November is Native American Heritage Month, which started at the turn of the century as “an effort to gain a day of recognition for the significant contributions the first Americans made to the establishment and growth of the U.S.” and in 1990, evolved into a month of celebration and appreciation.
For many years, Native people have been silenced, their stories set aside, hidden, or drowned out. That’s why it’s especially important to read stories about Native characters, told in Native voices. Celebrate Native American Heritage Month with this updated list of books by Native authors:
In this guest blog post, Dr. Lisa Pinkerton, the Marie Clay Endowed Chair in Reading Recovery® and Early Literacy at The Ohio State University, discusses the importance of expanding diverse stories for young readers in Reading Recovery®.
I have long admired Lee & Low Books and their mission to publish contemporary diverse stories that all children can enjoy. As a Reading Recovery® trainer, imagine my delight to discover that Lee & Low Books is now on the RRCNA booklist!
Released last week, The Magnolia Swordis the first young adult novel to reimagine the ballad of Mulan. We interviewed bestselling author Sherry Thomas on what piqued her interest in writing about Mulan and the different iterations of the beloved woman warrior in pop culture.
What was your approach when researching for The Magnolia Sword? What resources or organizations did you turn to while writing the story?
Sherry Thomas: I consulted everything from reddit threads to academic publications, along with various sources in the Chinese language, including my personal copy of Chinese Idiomatic Expressions Dictionary.
Northern Wei, the time period typically agreed on for the setting of the Ballad of Mulan, is not a major dynasty. So I would get whole books on food, clothing, etc. in ancient China and be able to use only a few pages. (Thank goodness for interlibrary loans!)
Another important source of research is actually Google Earth, which allows me to investigate the actual shape and elevation of the terrain that I would put my character into, and see photos people have taken of the general area. Continue reading →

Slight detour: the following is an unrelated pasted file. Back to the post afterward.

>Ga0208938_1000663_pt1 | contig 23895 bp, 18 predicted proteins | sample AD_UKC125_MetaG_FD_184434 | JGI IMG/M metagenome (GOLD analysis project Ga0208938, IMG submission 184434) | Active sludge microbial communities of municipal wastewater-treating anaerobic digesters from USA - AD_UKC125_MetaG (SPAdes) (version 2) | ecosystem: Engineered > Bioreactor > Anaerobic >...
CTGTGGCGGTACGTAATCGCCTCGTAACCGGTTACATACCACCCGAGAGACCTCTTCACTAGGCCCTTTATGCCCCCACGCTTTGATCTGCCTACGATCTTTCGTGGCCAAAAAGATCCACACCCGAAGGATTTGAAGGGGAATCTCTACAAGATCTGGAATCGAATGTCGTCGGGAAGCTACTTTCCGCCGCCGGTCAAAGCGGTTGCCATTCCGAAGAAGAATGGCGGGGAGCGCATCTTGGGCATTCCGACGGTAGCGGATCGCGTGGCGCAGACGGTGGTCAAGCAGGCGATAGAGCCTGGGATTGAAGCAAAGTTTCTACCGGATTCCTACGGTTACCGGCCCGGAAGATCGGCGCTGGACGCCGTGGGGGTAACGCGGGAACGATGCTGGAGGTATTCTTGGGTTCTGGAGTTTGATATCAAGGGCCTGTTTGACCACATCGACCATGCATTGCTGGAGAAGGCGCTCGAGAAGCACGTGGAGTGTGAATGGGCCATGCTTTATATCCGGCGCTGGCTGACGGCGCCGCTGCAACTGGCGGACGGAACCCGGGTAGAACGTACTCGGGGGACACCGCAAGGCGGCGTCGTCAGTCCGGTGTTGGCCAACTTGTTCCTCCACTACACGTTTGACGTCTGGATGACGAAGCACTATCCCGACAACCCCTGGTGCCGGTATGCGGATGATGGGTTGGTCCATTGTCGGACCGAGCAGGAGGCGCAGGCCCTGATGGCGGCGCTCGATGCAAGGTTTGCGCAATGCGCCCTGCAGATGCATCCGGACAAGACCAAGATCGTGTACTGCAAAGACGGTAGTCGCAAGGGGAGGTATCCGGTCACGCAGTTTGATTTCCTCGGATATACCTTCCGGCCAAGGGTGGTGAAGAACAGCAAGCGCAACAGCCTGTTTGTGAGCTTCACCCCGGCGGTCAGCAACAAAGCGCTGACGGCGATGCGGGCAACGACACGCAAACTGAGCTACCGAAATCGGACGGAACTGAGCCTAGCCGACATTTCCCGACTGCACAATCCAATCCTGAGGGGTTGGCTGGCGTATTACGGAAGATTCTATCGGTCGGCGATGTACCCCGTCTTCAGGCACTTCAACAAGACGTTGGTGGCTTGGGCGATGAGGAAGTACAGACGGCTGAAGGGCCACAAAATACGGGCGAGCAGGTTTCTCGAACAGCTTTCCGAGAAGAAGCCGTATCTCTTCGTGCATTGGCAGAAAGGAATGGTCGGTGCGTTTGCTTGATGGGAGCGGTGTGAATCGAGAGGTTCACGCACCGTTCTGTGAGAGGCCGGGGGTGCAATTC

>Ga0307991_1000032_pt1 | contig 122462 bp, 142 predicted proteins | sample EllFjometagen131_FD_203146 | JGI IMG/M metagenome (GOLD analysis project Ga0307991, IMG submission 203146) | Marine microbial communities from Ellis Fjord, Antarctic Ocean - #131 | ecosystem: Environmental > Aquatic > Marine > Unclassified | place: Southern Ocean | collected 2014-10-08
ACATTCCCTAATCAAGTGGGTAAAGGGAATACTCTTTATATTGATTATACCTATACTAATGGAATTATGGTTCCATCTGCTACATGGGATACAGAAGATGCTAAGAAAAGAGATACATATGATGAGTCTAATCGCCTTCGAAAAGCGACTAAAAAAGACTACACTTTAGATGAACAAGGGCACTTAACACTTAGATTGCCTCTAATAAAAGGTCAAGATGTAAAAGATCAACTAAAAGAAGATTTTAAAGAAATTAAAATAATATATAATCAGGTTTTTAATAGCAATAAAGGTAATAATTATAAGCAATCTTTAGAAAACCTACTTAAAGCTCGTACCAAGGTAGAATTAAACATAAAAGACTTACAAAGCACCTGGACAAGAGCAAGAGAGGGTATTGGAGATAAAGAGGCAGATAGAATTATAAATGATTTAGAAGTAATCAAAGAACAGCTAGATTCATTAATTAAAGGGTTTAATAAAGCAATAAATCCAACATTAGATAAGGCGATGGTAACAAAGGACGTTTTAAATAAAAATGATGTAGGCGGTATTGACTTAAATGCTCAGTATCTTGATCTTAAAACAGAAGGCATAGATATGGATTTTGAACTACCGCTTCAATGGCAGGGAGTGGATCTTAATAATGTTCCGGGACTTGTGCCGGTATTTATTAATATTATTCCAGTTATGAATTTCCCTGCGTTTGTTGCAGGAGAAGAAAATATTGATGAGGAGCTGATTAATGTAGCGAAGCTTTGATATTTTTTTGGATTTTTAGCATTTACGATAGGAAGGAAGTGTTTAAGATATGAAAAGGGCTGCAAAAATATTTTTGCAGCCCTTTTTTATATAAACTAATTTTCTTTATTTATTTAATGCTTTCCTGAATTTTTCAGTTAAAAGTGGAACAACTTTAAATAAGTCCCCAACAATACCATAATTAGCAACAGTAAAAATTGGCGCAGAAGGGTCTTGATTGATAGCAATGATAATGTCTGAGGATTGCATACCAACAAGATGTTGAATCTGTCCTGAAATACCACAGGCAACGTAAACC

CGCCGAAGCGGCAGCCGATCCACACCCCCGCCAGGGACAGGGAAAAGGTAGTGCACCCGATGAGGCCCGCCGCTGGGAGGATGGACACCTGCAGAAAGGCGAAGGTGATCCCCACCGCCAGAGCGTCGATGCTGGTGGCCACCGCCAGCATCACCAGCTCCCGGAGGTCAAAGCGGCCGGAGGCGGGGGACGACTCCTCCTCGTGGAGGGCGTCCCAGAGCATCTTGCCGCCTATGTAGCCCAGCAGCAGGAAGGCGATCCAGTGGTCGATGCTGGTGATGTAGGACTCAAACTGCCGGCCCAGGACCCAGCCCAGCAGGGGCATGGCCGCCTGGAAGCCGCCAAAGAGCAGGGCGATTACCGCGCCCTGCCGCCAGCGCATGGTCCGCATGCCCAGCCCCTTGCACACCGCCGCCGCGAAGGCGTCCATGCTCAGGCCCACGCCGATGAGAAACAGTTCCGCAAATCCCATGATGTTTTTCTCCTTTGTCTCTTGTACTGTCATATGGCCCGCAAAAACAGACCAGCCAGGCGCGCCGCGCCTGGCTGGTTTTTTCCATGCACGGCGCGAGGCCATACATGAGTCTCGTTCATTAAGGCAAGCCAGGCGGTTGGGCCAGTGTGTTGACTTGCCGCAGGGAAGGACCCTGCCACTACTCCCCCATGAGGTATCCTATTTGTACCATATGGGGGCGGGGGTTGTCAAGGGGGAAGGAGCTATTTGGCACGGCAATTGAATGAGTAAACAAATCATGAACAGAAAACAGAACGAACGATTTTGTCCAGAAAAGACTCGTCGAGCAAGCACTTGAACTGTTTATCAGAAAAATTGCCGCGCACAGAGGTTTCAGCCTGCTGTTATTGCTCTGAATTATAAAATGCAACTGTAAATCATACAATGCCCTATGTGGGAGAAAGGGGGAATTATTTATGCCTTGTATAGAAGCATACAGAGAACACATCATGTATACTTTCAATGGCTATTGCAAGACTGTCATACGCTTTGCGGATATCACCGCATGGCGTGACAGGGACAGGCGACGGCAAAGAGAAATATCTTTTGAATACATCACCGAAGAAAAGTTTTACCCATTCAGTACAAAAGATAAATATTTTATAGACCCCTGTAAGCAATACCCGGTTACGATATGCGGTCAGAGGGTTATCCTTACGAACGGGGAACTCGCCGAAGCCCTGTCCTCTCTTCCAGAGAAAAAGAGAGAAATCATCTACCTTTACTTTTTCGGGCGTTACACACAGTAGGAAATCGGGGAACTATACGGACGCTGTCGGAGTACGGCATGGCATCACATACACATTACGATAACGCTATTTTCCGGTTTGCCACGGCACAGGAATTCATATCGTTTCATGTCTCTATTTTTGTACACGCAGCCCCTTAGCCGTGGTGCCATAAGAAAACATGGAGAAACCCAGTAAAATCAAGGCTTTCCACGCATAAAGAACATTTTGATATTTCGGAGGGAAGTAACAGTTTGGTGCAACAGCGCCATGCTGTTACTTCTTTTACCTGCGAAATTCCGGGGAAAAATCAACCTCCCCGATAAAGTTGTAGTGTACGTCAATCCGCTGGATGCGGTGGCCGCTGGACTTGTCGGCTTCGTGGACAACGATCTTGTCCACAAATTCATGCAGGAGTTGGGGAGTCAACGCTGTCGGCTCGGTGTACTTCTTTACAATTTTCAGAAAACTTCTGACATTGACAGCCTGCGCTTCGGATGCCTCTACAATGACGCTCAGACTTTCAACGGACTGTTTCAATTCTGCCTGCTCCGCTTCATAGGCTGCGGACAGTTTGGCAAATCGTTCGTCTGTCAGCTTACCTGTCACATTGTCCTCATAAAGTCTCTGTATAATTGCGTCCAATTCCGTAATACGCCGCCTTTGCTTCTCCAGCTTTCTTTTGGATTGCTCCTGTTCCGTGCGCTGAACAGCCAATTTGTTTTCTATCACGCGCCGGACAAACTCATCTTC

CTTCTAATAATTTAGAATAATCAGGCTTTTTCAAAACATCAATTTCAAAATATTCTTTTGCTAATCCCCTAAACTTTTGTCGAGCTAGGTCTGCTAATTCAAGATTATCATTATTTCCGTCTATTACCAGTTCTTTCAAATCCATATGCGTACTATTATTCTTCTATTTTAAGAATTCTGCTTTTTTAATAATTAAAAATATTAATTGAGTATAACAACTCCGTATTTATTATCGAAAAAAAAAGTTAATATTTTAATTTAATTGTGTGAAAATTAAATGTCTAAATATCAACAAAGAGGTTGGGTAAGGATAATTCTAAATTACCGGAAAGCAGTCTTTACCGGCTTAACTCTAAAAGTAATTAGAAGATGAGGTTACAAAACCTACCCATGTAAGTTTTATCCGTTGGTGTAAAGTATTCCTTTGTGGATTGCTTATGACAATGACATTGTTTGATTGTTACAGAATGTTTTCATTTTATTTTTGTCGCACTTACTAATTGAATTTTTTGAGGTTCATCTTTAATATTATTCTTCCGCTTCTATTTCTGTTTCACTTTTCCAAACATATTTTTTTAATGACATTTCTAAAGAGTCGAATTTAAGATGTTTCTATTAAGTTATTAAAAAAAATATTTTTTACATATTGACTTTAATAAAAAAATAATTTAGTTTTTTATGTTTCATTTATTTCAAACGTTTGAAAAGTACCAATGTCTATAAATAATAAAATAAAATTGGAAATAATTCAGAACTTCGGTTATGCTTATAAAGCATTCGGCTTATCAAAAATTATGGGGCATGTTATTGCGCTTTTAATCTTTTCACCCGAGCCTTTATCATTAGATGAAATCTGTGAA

Join us for our critical back to school webinar about Trauma-Informed Education in time for the release of our new Trauma-Informed Education Book List on Wednesday, September 25 at 4:00 PM ET. Katie Potter, Lee & Low’s Literacy Specialist, and Andrea Adomako, an educator who has worked with elementary, middle and high school students, a PhD student in African American Studies, and a Mellon Cluster Fellow in Gender and Sexuality Studies at Northwestern University, will discuss different books and activities that approach various kinds of trauma.
Thank you to everyone who joined us last week for our webinar, “Lee & Low Books 2019 Showcase.” Whether you’re a parent, teacher, librarian, or bookseller, this webinar will help you discover great new books to diversify your shelves:
Released in time for the 50th anniversary of the publication of I Know Why the Caged Bird Sings, is one of our newest titles Rise!: From Caged Bird to Poet of the People, Maya Angelou by author Bethany Hegedus and illustrated by Tonya Engel. In this interview, author Bethany Hegedus talks about her newest title Rise!, how she felt to receive a foreword from Dr. Maya Angelou’s grandson Colin Johnson, and her writing and research process.
Writer, activist, trolley car conductor, dancer, mother, and humanitarian–Maya Angelou’s life was marked by transformation and perseverance. In this comprehensive picture-book biography geared towards older readers, Bethany Hegedus lyrically traces Maya’s life from her early days in Stamps, Arkansas, through her work as a freedom fighter to her triumphant rise as a poet of the people.
We’re closing out our Summer Reading “For Fans Of” series with our last age group, grades 6 to 8! In our last post, we posed some questions that could ask to get kids thinking across their texts to keep their brains energized during the summer. Additional questions and probes are listed below:
How did the authors use symbolism in their books? What were some of the symbols in the two books? Did they relate in any way? Why or why not?
Did the main characters change over the course of the books? How?
What big lesson did you learn from this book? How did that impact you?
In this guest post, Rona K. Wolfe, Junior Kindergarten Teacher at the Milwaukee Jewish Day School, explores methods of teaching her kindergarten students about the experiences of refugees around the world.
As a kindergarten teacher, I wanted to expose my students to global experiences. What does that look like in a class with our youngest students? After careful thought, I wanted the young children in my class at the Milwaukee Jewish Day School to learn about the difficulties and experiences of refugees living in our community.